The WOMAC subjective score improved markedly from the basal evaluation to the end of therapy [Table 1] and the follow-up study for a month was carried out. The mean basal WOMAC score was 21 ± 4 (range: 16–31) and after a month's follow-up the score was 42 ± 8 (range: 24–63.6).
|Table 1: The Western Ontario and McMaster universities score prior to injection in relation to results|
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After 3 months follow-up, the mean ± SD of WOMAC score was 47 ± 8 (range: 25–68.2). All cases continued follow-up till 12 months with mean score 45.5 ± 9 (range: 21–67). The values of WOMAC score in 12 months were above the basal values in all cases except for five cases that showed poor responses over the basal values [Table 2].
|Table 2: The Western Ontario and McMaster universities score in each group on first, third, and 12th month assessment|
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In the current study the BMI ranged from 22.2 to 54.11 kg/m2. There was significant significance between BMI and clinical success (P = 0.000). There were 100% success rate among patients whose BMI was less than 34.38 kg/m2 and 37.5% success rate among patient whose BMI greater than 34.38 kg/m2. The decreased efficacy of treatment was identified in patients with a higher BMI. The large body weight is an important risk factor in knee OA as it causes degeneration of the cartilage [Table 3].
The current study showed significant association between grade of OA and clinical success (P = 0.008), which proved that the more increase in grade of OA the less the improvement. This was explained by the older and more degenerative joints as it tend to have less viable cells, and with that a smaller potential for GF response.
No major adverse effects or complications related to injections were observed during the treatment and follow-up period, except for four cases that came with increased level of pain and swelling of injected knee for few days after injection. Pain and swelling were controlled by giving the patients acetaminophen and applying cold compresses.
In the current study no obvious changes were found in radiography after 3 months and 1 year from second injection, this is explained by the fact that PRP does not affect bone changes occurring during the degenerative process of OA as it is irreversible. Cartilage healing did not appear in radiography but appeared in computed tomography or MRI; and we depended on factors, such as the clinical improvement, pain control, and patient satisfaction.
Finally, the current study showed 83.3% success rate where 63.3% had excellent results (19 cases), 20% had good results (six cases), 16.6% had poor results (five cases), and 16.6% were lost from the study (five cases).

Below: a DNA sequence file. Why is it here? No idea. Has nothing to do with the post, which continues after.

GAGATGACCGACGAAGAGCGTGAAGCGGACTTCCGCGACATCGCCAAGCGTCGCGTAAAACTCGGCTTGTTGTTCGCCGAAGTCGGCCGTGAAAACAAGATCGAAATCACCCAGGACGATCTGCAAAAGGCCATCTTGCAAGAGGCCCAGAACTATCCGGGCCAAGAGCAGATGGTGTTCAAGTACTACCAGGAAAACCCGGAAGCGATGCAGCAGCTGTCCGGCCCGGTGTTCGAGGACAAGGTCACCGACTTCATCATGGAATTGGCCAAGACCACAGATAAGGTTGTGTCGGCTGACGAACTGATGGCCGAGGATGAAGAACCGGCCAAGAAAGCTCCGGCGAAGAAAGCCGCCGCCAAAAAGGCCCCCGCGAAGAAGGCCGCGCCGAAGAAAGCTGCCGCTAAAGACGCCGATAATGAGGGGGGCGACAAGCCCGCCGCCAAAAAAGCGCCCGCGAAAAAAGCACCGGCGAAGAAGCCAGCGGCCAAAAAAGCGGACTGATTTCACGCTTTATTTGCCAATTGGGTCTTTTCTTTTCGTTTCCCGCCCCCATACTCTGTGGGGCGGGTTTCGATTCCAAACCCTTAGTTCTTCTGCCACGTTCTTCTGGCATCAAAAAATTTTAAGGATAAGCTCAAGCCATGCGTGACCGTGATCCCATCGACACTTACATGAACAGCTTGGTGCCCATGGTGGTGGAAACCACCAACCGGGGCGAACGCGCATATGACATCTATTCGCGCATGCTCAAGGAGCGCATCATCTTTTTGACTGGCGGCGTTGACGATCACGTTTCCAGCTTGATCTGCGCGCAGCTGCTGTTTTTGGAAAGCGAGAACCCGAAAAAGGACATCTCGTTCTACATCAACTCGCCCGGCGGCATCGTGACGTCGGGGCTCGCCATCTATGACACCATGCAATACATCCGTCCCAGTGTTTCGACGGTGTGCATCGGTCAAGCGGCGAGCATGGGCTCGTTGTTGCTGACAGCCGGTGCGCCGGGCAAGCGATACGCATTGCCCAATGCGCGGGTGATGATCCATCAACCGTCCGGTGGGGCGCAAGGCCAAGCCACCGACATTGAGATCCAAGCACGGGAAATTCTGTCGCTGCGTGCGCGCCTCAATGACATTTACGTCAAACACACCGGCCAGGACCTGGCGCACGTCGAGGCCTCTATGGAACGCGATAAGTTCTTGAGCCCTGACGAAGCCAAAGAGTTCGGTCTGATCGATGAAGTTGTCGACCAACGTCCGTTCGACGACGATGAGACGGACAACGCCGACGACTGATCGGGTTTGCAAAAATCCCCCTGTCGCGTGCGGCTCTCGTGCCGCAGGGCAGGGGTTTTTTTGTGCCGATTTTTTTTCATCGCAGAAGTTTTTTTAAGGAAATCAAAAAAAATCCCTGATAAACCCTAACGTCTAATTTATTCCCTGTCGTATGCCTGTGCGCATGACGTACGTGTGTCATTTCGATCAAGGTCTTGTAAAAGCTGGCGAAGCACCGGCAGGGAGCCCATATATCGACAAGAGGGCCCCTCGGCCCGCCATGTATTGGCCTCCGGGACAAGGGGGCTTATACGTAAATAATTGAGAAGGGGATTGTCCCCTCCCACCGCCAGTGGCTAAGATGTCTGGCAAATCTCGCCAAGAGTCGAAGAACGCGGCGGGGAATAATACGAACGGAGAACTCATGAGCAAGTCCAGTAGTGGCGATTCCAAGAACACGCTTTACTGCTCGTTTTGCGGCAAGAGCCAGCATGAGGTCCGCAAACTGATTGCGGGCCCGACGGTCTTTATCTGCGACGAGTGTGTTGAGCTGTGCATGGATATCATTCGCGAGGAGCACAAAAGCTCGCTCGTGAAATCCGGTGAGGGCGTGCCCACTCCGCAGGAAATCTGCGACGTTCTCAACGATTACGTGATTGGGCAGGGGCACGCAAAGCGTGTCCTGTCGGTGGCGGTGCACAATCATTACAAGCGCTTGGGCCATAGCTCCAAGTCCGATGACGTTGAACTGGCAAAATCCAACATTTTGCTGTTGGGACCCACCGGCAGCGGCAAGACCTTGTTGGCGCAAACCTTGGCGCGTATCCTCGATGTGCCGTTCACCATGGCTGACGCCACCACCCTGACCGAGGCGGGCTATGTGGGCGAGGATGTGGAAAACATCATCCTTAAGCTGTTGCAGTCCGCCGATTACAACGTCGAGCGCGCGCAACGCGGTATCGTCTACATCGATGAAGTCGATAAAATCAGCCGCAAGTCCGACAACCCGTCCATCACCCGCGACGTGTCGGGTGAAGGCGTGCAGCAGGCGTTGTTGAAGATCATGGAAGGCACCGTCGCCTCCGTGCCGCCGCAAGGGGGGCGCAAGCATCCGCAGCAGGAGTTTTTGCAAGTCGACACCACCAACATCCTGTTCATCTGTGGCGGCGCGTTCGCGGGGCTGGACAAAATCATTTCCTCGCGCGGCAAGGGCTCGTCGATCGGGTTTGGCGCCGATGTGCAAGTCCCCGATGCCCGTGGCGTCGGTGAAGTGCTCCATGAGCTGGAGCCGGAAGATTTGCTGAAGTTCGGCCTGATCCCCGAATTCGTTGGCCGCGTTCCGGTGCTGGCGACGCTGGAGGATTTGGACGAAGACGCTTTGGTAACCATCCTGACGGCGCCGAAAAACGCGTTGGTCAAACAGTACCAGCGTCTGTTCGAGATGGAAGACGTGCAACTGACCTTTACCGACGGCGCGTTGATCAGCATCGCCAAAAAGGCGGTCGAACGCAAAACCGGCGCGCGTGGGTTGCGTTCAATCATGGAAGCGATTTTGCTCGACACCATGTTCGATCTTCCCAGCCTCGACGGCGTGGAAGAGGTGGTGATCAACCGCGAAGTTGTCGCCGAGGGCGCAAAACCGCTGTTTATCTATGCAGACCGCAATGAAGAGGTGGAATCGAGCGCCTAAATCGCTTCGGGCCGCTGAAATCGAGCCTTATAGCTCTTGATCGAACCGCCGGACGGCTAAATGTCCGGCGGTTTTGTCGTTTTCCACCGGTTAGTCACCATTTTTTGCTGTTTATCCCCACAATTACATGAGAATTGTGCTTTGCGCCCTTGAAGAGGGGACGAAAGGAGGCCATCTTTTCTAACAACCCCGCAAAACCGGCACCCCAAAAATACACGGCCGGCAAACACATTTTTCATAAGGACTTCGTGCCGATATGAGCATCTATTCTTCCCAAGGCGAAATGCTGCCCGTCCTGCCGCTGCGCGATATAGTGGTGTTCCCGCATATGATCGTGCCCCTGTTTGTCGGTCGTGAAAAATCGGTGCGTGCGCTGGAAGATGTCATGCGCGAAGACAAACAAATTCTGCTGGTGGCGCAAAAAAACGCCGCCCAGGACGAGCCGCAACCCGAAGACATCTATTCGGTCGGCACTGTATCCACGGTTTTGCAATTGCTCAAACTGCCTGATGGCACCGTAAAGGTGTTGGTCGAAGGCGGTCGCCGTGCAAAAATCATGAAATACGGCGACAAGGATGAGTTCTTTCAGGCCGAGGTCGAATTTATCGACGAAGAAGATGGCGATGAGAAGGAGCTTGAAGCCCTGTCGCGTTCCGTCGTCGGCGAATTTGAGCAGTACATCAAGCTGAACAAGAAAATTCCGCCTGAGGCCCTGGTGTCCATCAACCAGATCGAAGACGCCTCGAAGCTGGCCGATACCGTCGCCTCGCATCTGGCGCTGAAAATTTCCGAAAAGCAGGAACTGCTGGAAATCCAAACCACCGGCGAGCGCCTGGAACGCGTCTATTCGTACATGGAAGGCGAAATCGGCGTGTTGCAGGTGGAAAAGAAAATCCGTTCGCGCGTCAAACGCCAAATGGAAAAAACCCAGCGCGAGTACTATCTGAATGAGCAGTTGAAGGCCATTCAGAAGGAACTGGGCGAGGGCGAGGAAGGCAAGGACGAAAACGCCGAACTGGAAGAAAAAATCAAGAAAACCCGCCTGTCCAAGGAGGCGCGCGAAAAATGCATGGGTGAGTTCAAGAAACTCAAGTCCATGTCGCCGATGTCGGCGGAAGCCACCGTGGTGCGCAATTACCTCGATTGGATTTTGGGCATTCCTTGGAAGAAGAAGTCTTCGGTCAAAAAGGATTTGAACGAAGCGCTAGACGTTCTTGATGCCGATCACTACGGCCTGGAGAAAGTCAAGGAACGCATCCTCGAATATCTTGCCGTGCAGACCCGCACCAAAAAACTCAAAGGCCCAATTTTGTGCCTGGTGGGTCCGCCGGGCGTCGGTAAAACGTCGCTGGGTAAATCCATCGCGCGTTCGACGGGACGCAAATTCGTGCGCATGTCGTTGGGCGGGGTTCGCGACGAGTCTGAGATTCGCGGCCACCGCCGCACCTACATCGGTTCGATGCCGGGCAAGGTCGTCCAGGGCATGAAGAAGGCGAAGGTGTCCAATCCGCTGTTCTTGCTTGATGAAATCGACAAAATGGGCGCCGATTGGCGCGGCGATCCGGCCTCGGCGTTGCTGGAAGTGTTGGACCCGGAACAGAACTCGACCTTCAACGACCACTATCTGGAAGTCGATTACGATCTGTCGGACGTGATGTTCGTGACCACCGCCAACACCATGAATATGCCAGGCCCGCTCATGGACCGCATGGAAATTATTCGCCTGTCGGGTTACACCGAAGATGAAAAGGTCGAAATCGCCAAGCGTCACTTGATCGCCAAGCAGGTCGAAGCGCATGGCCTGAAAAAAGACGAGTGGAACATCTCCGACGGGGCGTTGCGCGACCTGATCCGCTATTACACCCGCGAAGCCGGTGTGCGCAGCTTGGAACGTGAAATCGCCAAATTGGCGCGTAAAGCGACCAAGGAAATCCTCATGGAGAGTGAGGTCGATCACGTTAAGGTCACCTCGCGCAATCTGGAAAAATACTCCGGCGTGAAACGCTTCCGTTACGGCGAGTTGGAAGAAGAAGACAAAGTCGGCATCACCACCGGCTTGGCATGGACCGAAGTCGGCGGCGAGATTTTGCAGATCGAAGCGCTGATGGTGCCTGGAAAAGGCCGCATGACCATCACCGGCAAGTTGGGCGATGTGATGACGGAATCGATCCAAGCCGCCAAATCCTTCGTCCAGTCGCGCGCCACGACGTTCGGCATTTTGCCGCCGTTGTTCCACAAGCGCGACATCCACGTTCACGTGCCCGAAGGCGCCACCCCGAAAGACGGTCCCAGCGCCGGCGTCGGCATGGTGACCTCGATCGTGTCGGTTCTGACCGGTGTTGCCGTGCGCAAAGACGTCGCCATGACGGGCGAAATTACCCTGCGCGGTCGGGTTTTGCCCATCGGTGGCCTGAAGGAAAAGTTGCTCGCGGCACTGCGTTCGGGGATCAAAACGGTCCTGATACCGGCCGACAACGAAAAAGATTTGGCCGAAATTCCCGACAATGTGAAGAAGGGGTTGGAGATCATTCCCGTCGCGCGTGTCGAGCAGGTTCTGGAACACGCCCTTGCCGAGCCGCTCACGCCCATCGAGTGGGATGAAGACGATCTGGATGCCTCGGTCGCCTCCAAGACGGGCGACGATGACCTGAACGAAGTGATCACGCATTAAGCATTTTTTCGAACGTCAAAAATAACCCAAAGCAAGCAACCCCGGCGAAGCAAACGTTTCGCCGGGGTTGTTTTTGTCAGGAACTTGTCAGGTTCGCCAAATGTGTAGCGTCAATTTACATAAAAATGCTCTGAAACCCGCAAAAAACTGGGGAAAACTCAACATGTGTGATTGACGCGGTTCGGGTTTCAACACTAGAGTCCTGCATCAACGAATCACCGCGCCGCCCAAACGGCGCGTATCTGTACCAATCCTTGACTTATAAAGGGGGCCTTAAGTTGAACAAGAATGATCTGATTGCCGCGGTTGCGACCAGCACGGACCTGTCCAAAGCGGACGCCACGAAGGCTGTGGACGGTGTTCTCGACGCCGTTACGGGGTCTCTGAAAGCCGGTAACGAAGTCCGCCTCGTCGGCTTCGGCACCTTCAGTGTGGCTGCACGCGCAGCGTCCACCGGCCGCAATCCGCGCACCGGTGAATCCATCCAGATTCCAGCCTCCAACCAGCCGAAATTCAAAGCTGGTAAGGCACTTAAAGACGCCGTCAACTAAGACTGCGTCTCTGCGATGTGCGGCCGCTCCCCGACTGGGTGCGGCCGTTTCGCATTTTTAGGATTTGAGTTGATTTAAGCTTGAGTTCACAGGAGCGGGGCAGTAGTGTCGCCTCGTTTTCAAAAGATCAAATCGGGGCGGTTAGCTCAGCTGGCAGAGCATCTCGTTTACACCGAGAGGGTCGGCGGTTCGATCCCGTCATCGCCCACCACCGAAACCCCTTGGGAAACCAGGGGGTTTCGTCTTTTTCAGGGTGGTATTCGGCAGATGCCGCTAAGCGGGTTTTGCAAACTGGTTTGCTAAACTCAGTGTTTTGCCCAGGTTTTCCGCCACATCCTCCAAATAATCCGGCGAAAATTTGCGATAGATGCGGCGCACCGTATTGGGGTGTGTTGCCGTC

| Discussion|| |
PRP is derived from centrifuging the person's own whole blood, has a platelet concentration more than triple folds as that of whole blood and is the cellular component of plasma that settles after centrifugation. Its main advantages include its availability, affordability, and minimally invasive harvest, since it is produced from the patient's own blood after collection by simple venipuncture. PRP is safe with no serious complications and is currently used as a treatment for OA.
This study tries to spot light on application of PRP injection in primary knee OA showing its advantages and disadvantages. This study was conducted on 30 patients with primary OA grade I, II, and III. They were administered two injections of PRP and were followed up for 6 months. The follow-up is made by the Western Ontario and McMaster Universities Arthritis Index (WOMAC), which are standardized questionnaires used by health professionals to evaluate the condition of patients with OA of knee, including pain, stiffness, and physical function of the patients. It can be self-administered and was developed at Western Ontario and McMaster universities in 1982. The WOMAC measures five items for pain (score range 0–20), two for stiffness (score range 0–8), and 17 for functional limitation (score range 0–68).
In the current study the mean age of osteoarthritic patients was 52 years and ranged between 30 and 65 years old. This age was associated with higher incidence of knee OA, and these results were near to those reported by Albu et al., who reported the mean age of OA patients is 50 years old. Also these results were near to those reported by Seyed et al., who reported the mean of age to be 54 years old.
In current study, mean age who achieve excellent clinical success is 52.7, the mean age in good group is 55.6, and in case of poor group is 47, which prove no significant difference between age and clinical success (P = 0.357). Against these results were the results reported by Chiang et al., who reported that better results were achieved in younger patients. Filardo et al. reported that patients below 35 years had 65% statistical improvement, whereas patients above 55 years had 50% statistical improvement, and Ornetti et al. reported improvement mainly in younger patients. This difference in the results can be explained as young individuals were included in these studies.